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Date:   Wed, 8 Jul 2020 01:54:07 +0200
From:   Tibor Raschko <tibrasch@...il.com>
To:     Arvind Sankar <nivedita@...m.mit.edu>
Cc:     linux-kernel@...r.kernel.org, torvalds@...ux-foundation.org,
        ksummit-discuss@...ts.linuxfoundation.org,
        Greg Kroah-Hartman <gregkh@...uxfoundation.org>,
        Mark Brown <broonie@...nel.org>,
        tech-board-discuss@...ts.linuxfoundation.org
Subject: Re: [Tech-board-discuss] [PATCH] CodingStyle: Inclusive Terminology

> Blacklist most definitely has a negative connotation in technical use.
> You blacklist devices that don't work properly, you blacklist drivers
> that don't work for your hardware, you blacklist domains that are
> sending spam or trying to mount network attacks on your servers. Things
> on the blacklist are "bad" in one way or the other, that's the reason
> they're on it.
> 

Of course, we put "bad" things on a blacklist. But in computing, only technical
things, not black people. What I meant with "blacklist has no negative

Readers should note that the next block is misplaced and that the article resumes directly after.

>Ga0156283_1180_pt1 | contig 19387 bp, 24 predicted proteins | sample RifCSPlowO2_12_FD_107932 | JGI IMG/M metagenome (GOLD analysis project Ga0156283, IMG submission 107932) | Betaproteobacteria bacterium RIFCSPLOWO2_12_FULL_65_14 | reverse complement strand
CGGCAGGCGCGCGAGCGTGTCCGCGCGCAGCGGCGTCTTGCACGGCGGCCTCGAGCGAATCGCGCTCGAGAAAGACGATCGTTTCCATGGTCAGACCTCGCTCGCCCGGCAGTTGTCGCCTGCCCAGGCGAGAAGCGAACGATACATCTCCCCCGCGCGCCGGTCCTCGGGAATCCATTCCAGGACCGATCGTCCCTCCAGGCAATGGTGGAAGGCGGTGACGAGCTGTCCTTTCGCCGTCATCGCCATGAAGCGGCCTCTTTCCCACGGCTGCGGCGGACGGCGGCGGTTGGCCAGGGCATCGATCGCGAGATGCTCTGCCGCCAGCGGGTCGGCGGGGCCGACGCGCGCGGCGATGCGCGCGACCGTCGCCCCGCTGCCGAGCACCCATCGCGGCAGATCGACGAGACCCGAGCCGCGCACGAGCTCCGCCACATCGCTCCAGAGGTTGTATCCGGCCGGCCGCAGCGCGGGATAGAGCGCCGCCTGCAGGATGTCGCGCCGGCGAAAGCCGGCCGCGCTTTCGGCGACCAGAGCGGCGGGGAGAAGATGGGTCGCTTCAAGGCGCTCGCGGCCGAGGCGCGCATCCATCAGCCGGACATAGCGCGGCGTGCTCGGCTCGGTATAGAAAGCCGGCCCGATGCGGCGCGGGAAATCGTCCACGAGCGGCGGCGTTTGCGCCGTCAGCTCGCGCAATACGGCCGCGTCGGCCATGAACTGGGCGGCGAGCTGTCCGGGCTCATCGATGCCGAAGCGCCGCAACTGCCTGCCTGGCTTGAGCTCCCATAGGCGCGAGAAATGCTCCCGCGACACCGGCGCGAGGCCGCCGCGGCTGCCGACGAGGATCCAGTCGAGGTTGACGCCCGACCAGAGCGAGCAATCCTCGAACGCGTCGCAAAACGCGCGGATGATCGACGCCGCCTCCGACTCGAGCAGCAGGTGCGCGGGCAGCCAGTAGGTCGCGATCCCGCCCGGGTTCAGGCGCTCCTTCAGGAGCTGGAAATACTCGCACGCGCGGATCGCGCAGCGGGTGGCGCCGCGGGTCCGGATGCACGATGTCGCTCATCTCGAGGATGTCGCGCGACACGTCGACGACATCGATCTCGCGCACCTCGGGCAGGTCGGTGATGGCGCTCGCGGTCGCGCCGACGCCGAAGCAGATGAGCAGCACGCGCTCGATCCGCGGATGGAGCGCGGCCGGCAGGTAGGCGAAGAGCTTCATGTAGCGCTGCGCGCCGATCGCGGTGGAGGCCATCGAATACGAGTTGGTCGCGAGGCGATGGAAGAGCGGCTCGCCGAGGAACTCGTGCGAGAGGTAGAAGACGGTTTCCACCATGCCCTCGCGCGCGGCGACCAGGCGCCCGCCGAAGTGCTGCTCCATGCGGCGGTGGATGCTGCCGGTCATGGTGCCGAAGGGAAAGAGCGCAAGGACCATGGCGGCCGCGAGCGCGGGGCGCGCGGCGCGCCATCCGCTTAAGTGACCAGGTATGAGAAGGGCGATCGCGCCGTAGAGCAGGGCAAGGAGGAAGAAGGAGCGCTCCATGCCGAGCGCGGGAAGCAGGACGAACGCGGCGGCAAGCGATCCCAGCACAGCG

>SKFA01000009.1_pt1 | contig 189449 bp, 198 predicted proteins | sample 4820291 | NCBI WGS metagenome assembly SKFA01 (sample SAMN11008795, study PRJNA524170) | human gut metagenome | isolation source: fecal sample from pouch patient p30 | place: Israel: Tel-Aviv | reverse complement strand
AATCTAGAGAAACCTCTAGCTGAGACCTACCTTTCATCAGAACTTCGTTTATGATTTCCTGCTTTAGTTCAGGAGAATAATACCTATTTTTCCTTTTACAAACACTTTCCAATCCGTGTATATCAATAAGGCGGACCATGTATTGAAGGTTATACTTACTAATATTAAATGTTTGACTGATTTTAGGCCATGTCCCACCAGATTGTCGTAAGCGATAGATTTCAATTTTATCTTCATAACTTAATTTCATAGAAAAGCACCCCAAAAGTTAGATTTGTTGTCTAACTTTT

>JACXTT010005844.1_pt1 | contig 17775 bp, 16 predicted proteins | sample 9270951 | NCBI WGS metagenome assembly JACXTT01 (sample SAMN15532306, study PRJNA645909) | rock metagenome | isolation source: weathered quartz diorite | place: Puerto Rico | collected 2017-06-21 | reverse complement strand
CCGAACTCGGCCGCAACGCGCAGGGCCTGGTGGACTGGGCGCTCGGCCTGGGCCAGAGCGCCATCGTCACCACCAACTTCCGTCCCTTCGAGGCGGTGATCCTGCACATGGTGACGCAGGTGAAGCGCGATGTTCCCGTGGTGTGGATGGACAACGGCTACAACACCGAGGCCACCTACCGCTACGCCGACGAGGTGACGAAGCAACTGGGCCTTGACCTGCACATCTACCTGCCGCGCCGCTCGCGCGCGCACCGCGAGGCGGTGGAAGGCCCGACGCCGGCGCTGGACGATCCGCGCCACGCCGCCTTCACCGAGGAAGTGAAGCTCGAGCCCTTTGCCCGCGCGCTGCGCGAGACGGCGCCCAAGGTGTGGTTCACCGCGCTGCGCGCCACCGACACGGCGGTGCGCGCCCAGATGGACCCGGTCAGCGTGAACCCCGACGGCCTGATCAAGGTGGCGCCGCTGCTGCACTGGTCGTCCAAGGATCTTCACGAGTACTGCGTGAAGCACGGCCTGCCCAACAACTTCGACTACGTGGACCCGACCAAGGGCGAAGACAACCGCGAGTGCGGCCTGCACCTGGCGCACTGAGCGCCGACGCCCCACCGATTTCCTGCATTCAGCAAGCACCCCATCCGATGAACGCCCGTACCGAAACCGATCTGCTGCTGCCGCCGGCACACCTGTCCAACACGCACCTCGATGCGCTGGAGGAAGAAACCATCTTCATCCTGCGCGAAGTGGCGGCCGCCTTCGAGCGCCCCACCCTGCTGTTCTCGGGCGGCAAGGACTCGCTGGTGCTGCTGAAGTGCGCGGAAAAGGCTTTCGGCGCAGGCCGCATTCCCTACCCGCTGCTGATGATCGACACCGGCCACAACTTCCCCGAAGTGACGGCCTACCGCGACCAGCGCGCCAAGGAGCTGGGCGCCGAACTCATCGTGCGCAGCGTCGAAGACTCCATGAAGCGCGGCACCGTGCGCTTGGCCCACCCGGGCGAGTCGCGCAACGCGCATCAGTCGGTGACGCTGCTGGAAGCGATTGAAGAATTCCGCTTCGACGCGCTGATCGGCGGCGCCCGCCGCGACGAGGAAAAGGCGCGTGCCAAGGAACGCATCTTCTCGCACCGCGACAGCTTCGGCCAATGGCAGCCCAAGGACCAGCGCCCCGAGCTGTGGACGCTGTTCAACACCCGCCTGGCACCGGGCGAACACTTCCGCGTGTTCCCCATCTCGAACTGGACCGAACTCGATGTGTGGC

connotation" was that when we use the word "blacklist", nobody actually thinks
about people or skin color. Blocking bad IP addresses or faulty devices is
surely non-offensive.

If you argue that instead of this, what we really care about is "black" things
generally meaning something "bad", then forbidding "blacklist" will not get us
any closer to our goal. This is because we have a hundred other "black" phrases
in our language: black economy, black sheep, black market, to blacken, a
blackleg, a blackguard, a black mark ... only a couple of examples from the top
of my head.

My point is we will never get rid of the bad connotations in "black". "Black" is
always going to assume and remain something "unwanted", even after 2020. This is
why I think this whole campaign of removing "blacklist" is utterly ridiculous
and ineffective.

The real problem is that a group of people have been marked and
labeled with such a negative word. If we want to remove the negative association
from black people, we should stop calling them black. That'd be productive in
the long run, since afro-americans then wouldn't be associated with something
"bad" anymore.

But all the supporters of the campaign keep calling them something ba" by
calling them black, and hope to make a difference by banning 2 or 3 totally
unrelated phrases out of probably 50. The whole campaign is pointless and rides
on emotion and media attention instead of rational thinking.

I support avoiding references to master, slave, and to slavery in general.
I oppose avoiding blacklist.

Raschko T.

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